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Japanese auto production still stalled after earthquake, tsunami disaster

Leightner

Dr. Jonathan Leightner, an Augusta State University economist who taught for years in Asia, including Japan, says the economic impact of the recent earthquake, tsunami, and nuclear disaster is only beginning to ripple out into the rest of the world. (March 17, 2011 / WRDW-TV)

News 12 at 6 O'Clock / Thursday, March 17, 2011

AUGUSTA, Ga. -- We're really only just beginning to understand exactly how devastating Japan's earthquake will be. The disaster left thousands dead and countless other without homes; Japan's economy has been crushed. Experts say even thousands of miles away, the devastation is only starting to hit home. They believe the aftershocks of this disaster will not only be physical, but emotional and financial. And the United States is not immune.

We've seen story after devastating story of the unimaginable aftermath of Japan's earthquake and tsunami. Even half a world away, this disaster has tugged at heartstrings.

Dr. Jonathan Leightner says the emotional impact is only the beginning. The Augusta State University economist taught for years in Asia, including Japan. "We live in a global economy and have benefited from that global economy because some things and parts are cheaper to make other places," he said. "But in a global economy, we become dependent on each other. So when one of the partners of that global world, like Japan, gets hurt and looses its ability to make things, then we automatically are hurt also."

It's difficult for him to watch a country he called home try to bounce back, and he says the United States will soon see an economic impact, too. "Japan's nuclear reactors going down will mean they will need to buy more oil to fuel their energy to produce electricity and so forth. So you can expect the price of oil to go up. And therefore our price of gasoline to go up."

Automakers are also in the spotlight of Japan's economic downturn. Nissan, Mazda, Toyota, and Honda have all halted production in Japan, either from structural damage or power outages.

As of March 17, 2011, the latest information according to press releases from the following manufacturers:

Toyota
-Production suspended at Japanese factories through March 22
-Production on replacement parts resumes today
-No overtime hours at North American plants
-40 day supply of Prius available at most dealerships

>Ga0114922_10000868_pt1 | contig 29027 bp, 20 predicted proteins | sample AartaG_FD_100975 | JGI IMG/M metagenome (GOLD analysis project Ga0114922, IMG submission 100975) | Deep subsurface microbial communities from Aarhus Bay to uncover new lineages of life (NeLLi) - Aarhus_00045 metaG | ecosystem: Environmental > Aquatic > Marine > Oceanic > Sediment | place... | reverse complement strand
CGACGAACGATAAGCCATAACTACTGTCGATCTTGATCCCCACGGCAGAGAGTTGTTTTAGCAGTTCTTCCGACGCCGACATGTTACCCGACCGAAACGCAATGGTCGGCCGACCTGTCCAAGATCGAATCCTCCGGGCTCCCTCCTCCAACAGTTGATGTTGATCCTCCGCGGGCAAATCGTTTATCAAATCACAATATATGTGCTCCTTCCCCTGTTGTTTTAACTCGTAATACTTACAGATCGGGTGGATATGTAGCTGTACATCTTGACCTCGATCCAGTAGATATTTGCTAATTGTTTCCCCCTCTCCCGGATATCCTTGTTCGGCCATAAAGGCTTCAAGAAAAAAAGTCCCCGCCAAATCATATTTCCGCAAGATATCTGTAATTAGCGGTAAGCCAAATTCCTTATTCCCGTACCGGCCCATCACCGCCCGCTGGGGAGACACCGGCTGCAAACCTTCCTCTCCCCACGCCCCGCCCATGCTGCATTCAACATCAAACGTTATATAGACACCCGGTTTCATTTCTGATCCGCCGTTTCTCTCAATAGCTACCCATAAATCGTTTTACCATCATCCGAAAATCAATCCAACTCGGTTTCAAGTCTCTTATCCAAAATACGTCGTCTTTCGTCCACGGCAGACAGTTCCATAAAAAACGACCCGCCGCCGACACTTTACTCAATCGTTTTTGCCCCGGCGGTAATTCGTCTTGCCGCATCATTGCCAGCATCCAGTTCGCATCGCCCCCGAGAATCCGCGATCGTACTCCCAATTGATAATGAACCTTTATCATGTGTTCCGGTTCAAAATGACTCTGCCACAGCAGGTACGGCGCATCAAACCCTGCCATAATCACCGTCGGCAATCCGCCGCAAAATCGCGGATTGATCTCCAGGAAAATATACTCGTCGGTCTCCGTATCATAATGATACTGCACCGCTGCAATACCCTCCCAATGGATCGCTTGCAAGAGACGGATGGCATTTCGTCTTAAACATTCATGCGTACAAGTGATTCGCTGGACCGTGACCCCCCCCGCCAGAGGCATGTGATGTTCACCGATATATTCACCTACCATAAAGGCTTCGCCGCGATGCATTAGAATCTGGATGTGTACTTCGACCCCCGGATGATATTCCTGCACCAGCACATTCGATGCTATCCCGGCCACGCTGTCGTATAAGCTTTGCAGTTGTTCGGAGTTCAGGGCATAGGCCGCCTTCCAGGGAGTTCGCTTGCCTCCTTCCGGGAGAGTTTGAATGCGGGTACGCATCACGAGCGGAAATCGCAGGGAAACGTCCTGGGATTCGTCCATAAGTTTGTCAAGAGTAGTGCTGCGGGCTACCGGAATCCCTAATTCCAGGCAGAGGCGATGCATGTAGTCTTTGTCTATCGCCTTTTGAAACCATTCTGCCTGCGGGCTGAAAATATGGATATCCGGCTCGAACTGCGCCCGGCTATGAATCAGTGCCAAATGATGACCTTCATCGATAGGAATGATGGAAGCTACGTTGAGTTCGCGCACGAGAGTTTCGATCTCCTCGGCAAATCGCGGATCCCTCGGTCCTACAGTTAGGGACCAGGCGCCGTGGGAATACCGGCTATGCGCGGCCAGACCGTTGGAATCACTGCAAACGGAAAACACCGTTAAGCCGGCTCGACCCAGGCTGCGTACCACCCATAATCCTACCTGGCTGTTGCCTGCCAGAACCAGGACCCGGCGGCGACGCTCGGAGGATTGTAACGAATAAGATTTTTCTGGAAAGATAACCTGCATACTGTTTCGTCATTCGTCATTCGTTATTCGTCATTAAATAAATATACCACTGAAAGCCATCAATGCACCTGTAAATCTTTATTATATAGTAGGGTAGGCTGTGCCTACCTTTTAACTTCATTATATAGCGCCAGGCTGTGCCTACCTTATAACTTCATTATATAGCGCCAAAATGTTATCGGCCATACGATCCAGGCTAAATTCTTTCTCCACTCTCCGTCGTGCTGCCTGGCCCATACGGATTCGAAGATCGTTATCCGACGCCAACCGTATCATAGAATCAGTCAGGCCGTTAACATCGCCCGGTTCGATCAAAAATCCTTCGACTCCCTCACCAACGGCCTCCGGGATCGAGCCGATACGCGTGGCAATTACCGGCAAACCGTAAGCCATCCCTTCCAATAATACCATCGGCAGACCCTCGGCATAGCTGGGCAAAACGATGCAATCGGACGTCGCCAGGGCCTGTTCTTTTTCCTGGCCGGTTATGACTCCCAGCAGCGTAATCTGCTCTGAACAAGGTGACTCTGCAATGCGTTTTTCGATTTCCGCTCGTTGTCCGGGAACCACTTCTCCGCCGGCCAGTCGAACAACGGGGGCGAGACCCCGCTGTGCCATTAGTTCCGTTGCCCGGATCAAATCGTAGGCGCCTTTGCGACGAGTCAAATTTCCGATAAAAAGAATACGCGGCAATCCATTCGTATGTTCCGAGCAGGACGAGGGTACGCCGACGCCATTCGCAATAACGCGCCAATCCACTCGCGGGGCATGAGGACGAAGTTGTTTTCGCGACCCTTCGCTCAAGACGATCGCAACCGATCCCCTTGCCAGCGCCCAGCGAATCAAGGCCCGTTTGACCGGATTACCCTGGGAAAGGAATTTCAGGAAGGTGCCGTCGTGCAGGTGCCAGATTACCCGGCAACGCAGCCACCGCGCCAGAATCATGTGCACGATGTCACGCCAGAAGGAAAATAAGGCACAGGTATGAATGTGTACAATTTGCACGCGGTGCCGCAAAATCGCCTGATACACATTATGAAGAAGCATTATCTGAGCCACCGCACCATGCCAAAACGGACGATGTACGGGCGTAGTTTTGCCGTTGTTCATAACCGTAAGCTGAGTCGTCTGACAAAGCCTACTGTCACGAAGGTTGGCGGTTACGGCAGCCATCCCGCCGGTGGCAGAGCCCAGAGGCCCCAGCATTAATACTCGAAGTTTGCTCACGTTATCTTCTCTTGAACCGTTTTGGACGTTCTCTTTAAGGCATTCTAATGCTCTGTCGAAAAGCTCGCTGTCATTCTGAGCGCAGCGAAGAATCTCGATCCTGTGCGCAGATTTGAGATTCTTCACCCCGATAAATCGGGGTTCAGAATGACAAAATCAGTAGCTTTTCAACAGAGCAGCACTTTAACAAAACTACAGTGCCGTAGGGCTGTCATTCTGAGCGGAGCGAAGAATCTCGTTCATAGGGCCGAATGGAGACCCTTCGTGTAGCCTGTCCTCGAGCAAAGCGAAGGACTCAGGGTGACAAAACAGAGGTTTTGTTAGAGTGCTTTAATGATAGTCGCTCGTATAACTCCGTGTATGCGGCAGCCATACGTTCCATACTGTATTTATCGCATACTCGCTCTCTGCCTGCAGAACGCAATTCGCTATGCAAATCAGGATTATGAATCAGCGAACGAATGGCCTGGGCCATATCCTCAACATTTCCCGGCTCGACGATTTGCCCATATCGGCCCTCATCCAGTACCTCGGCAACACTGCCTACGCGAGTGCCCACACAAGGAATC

Nissan
-Production suspended four Japanese factories through March 20
-Two plants will resume production today and Friday until supplies last
-1,300 Infiniti vehicles damaged in disaster
-50 day supply on the ground at most dealerships

Honda
-Production suspended at Japanese factories through March 20
-One employee died in the disaster, 17 more were injured

Mazda
-Production suspended at two plants until March 20
Mitsubishi
-Resumed production a three plants Wednesday and plans to have them running through Thursday, using inventory parts until supplies last

Subaru
-Production suspended through Sunday

Thankfully, says Donnie May, his Nissan dealership in Augusta isn't seeing supply shortages yet. "Nissan in particular does not anticipate any problems. However, with how the economy is going and the way shortages are going, we're watching developments and making sure nothing turns into a bigger problem. But as of right now there's nothing on the horizon to say we have issues coming."

And while Americans might feel a crunch at the pump or at their local auto shop, Japan continues to face a loss of life, loss of livelihood, and now, an economic aftershock. "We have great sympathy in America for what the Japanese are going through," Dr. Leightner said. "And we hope they recover as quickly as possible."

The Japanese exchange rate has already been hurting automakers this year. This morning, the Japanese yen hit an all-time high against the dollar, another blow to their auto manufacturers and industry overall.

Local car dealers are doing their part to help out their auto families overseas. Honda of Aiken is collecting donations for the Aiken Red Cross to go directly to disaster relief in Japan. Donnie May at Sunbelt Nissan says they will do their part, too, pledging to donate $100 per used or new car sold.


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